A Practical Guide to Essential Dietary Minerals and their Food Sources

A Practical Guide to Essential Dietary Minerals and their Food SourcesThe human body needs a range of nutrients in order to stay healthy and function properly. Proteins, carbohydrates, and fats, sometimes known as macronutrients, form the building blocks of a healthy diet. Vitamins and minerals, sometimes known as micronutrients, are needed in lesser quantities but are no less important for maintaining good health. While much has been written about the importance of vitamins, minerals are often overlooked and undervalued.


Calcium is best known for its role in building and maintaining healthy bones and teeth, with adequate calcium intake helping to reduce the risk of osteoporosis and other bone diseases. Calcium is also essential for muscle contraction, nerve function, blood clotting, and many other important processes within the human body. Calcium can be found in milk and dairy products, including yogurt, cheese, and cream. For vegetarians and vegans, soy milk is often fortified with calcium to help prevent deficiency. Calcium can also be found in green leafy vegetables, such as kale and spinach, fortified breakfast cereals and some fish, such as sardines, where the bone is also eaten.


Magnesium is also essential for bone health, muscle contraction and nerve function. In addition, magnesium helps to maintain a healthy heart, regulate blood pressure and stabilize blood sugar levels. Magnesium can be found in many foods, particularly green leafy vegetables, beans, nuts, seeds, oatmeal, and bananas. The richest sources of magnesium include spinach, almonds, cashew nuts, soybeans, kidney beans, and peanuts.


Potassium is needed to regulate fluids within the body, maintain muscle health and ensure a healthy heart. It also plays a part in many important bodily functions, including metabolism, electrical activity of the heart and the proper working of organs. Potassium can be found in most meat and poultry, as well as vegetarian soy products. Milk, yogurt, nuts, broccoli, peas, potatoes, sweet potatoes, tomatoes, apricots, citrus fruits, bananas, and prunes are all rich sources of potassium.


Phosphorous is important for the development and maintenance of healthy bones and teeth. It also helps to ensure proper muscle contraction, build healthy nerves, repair damaged cells and maintain a regular heartbeat. Phosphorous is mainly found in meat and dairy products. Vegetarians and vegans can usually obtain adequate amounts of phosphorous from wholegrain cereals and bread.


Sulfur is necessary for healthy skin, hair, nails, bones, tendons, and cartilage. It is also thought to help the body purge itself of pollutants and dangerous substances, such as nicotine and alcohol. Sulfur can be found in high-protein foods, such as meat, fish and dairy products. It can also be found in beans, pulses, eggs, garlic, and onions.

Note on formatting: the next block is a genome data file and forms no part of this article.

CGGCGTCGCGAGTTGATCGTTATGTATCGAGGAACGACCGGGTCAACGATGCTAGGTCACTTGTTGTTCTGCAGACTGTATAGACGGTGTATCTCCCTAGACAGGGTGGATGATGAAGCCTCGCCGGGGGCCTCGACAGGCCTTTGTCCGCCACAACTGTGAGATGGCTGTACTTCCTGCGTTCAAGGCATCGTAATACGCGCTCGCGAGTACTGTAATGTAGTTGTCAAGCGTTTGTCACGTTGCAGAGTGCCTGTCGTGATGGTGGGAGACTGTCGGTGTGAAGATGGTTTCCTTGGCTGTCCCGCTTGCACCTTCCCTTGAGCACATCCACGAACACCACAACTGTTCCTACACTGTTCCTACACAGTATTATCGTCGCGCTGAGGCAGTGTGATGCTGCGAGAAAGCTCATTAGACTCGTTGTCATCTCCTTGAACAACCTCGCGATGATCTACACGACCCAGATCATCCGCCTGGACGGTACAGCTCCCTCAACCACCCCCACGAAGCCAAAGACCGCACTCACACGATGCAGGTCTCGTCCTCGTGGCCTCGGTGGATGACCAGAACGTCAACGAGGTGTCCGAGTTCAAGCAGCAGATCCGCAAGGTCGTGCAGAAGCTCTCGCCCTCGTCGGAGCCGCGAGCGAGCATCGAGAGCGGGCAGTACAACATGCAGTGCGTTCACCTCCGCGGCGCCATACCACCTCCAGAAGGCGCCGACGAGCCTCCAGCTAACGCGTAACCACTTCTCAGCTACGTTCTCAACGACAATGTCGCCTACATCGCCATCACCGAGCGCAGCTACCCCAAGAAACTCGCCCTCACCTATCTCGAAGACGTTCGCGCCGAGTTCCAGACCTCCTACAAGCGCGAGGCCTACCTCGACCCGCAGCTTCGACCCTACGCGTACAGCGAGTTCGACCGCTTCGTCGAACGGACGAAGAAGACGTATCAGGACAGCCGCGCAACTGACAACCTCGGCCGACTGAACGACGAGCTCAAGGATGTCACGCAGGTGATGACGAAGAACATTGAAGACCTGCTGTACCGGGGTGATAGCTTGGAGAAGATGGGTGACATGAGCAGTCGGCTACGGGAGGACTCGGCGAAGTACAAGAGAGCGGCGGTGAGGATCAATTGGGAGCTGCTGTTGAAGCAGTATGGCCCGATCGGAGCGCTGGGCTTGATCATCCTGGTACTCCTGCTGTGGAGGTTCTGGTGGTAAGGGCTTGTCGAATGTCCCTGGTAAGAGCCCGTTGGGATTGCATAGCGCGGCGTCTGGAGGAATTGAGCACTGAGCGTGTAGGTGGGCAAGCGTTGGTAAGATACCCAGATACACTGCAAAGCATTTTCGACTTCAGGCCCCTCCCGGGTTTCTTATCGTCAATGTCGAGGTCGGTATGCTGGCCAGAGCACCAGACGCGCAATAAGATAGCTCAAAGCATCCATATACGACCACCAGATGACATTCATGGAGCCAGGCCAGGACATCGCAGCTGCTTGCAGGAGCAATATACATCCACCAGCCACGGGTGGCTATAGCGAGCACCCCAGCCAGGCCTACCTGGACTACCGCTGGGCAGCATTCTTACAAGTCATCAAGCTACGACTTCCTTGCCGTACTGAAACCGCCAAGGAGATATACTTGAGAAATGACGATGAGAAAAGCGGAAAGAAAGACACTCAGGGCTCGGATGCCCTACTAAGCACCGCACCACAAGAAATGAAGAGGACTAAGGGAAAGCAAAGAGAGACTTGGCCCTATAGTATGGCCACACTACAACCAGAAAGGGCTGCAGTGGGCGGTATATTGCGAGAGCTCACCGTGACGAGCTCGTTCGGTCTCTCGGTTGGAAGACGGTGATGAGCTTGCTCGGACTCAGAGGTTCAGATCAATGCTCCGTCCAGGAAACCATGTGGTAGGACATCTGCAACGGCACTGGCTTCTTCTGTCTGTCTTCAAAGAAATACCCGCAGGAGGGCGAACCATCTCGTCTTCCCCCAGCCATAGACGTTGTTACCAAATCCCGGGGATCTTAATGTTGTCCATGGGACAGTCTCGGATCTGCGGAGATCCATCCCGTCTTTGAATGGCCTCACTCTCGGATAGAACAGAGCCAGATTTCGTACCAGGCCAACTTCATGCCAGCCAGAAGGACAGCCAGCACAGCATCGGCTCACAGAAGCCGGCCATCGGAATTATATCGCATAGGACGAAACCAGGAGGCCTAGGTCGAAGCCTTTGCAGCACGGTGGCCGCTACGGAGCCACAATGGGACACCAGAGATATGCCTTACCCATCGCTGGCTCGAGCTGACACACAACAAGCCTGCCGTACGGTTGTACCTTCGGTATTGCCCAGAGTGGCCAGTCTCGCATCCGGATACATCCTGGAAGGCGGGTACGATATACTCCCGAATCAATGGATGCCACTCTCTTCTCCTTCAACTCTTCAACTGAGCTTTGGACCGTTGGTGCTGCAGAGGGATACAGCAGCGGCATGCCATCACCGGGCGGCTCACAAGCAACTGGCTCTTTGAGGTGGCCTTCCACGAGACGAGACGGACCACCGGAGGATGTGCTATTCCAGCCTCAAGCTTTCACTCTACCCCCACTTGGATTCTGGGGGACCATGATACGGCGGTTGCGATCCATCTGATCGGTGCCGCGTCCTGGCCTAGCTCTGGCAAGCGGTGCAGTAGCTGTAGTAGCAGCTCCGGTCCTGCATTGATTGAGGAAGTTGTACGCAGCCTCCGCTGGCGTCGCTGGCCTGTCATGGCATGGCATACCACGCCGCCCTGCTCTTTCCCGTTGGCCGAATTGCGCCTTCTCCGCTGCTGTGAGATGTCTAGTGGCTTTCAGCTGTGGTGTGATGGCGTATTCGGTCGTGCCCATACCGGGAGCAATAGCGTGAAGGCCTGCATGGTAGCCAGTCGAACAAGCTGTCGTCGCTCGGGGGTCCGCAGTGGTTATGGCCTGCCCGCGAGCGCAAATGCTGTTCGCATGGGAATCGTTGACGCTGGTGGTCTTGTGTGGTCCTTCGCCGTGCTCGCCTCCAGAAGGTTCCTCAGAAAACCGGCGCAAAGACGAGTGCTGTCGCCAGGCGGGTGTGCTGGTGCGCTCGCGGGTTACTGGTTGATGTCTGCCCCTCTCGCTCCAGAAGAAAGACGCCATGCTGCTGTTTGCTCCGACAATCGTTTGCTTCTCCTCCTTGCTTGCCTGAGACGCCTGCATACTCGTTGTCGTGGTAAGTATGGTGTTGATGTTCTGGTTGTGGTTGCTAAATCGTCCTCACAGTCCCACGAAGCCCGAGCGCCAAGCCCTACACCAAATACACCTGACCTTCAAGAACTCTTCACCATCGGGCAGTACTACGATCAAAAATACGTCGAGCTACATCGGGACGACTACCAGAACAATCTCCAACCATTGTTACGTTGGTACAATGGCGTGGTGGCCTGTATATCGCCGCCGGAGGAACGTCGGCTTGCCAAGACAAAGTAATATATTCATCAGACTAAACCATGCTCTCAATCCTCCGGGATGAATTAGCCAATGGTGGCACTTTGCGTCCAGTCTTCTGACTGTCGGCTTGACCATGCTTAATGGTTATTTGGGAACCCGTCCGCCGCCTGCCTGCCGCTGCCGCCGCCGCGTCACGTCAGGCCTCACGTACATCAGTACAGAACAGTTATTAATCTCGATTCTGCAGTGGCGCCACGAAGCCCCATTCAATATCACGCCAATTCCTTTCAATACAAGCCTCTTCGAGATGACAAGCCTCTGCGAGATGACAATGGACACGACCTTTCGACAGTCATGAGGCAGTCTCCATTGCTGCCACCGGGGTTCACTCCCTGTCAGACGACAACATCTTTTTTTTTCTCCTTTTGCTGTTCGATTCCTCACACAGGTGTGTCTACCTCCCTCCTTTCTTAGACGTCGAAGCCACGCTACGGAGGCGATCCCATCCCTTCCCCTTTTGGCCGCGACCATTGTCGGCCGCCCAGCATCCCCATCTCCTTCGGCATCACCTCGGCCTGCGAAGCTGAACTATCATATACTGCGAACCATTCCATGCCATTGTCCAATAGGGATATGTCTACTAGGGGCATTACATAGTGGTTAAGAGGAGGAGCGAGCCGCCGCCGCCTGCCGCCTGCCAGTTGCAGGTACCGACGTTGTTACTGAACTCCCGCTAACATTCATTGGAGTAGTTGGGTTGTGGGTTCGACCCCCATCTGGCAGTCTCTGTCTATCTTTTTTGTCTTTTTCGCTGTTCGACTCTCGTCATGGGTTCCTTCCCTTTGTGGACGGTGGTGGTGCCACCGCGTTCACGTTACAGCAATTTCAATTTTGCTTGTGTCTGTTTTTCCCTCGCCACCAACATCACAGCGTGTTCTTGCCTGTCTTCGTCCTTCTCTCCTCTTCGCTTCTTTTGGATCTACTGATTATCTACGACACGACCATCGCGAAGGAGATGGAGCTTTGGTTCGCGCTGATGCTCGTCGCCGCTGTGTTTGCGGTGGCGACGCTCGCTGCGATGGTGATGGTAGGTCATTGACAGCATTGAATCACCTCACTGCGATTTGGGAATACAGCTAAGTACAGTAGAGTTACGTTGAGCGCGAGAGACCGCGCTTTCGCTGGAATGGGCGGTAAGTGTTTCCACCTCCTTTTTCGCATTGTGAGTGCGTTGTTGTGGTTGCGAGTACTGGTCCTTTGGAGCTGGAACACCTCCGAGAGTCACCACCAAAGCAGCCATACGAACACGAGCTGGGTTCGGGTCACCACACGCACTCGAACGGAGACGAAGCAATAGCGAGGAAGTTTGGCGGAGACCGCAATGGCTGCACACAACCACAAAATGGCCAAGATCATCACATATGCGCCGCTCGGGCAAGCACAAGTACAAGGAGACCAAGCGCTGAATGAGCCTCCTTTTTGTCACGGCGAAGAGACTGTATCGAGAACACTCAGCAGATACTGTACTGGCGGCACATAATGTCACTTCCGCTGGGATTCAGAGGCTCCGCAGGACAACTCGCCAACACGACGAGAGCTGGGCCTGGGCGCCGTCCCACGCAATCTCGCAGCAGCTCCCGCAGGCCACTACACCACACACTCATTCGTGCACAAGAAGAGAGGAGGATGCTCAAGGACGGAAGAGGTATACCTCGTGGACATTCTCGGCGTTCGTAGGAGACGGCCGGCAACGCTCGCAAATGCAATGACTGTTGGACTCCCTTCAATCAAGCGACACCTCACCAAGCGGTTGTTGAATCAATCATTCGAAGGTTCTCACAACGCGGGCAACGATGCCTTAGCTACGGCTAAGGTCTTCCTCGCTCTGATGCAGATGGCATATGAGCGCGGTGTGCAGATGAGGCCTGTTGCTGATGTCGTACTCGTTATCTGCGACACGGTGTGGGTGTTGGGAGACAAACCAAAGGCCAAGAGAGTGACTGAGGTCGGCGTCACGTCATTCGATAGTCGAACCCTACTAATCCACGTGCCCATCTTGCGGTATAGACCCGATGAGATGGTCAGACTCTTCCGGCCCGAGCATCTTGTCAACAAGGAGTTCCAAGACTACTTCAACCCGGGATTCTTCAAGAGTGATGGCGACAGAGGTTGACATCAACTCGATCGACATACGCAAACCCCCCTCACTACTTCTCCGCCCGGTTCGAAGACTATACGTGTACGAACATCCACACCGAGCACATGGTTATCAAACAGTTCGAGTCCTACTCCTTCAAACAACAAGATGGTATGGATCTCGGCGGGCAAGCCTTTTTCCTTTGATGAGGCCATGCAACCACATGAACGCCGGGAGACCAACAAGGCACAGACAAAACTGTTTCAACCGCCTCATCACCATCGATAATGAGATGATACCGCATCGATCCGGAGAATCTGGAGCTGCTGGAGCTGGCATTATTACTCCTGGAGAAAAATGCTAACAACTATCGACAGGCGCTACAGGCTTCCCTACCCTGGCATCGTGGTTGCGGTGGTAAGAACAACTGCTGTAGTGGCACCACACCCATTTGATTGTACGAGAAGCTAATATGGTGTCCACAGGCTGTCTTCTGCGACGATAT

Excessive sodium intake can lead to high blood pressure, fluid retention and other health problems. However, sodium is necessary to regulate blood pressure, ensure the proper working of nerves, keep muscles healthy and perform many other vital functions within the body. Therefore, it is important to get the right balance of sodium in your diet. Avoid adding extra salt to your food, as natural amounts of sodium are already present in most foods.

Other minerals

There are several other mineral elements needed by the body in lesser amounts than the main minerals above.

Chlorine is needed for maintaining a healthy digestive system. Deficiency of chlorine in the diet is rare, as it used in the processing and preservation of many foods. Dietary sources include wholemeal bread, oats, eggs, butter, and prawns.

Chromium helps to ensure a healthy metabolism and regulate blood sugar levels within the body. Trace amounts can be found in many food and drinks, including broccoli, yeast, grapes, liver, orange juice, potatoes, turkey, red wine and beer.

Cobalt is needed for the production of red blood cells and can be found in liver, red meat, fish, green leafy vegetables, milk, and nuts. Cobalt is also important for the absorption and use of other nutrients within the body.

Copper is needed for the formation of red blood cells, collagen and healthy bones. Copper can be found in a wide range of foods, including liver, fish, nuts, whole grains and green leafy vegetables.

Iron is essential for the production of red blood cells, with deficiency leading to anemia and other health problems. Iron can be found in many different foods, including liver, pate, red meat, offal, bread, potatoes, green leafy vegetables, oatmeal, and lentils.

Selenium is an antioxidant and is essential for good health. The richest sources of selenium include Brazil nuts, tuna, turkey, cod, chicken, oatmeal, rice, sunflower seeds, and eggs.

Zinc is essential for performing many different functions within the human body, including maintaining a healthy metabolism and strong immune system. Rich sources of zinc include red meat, dairy products, cereal, chicken, cashew nuts, seafood, and peanuts.

Trace elements of other minerals, such as fluorine, manganese, molybdenum, and iodine, are also needed by the body. In most cases, unless there is a specific medical condition that causes a deficiency, these minerals are consumed as part of a normal diet.


Related Articles By Cathe:

An Introduction to Vitamins – Why They Are Important and Where to Find Them

Dietary Calcium: Why You Need It and the Best Sources for Getting It

Do You Need More of Certain Vitamins as You Age?

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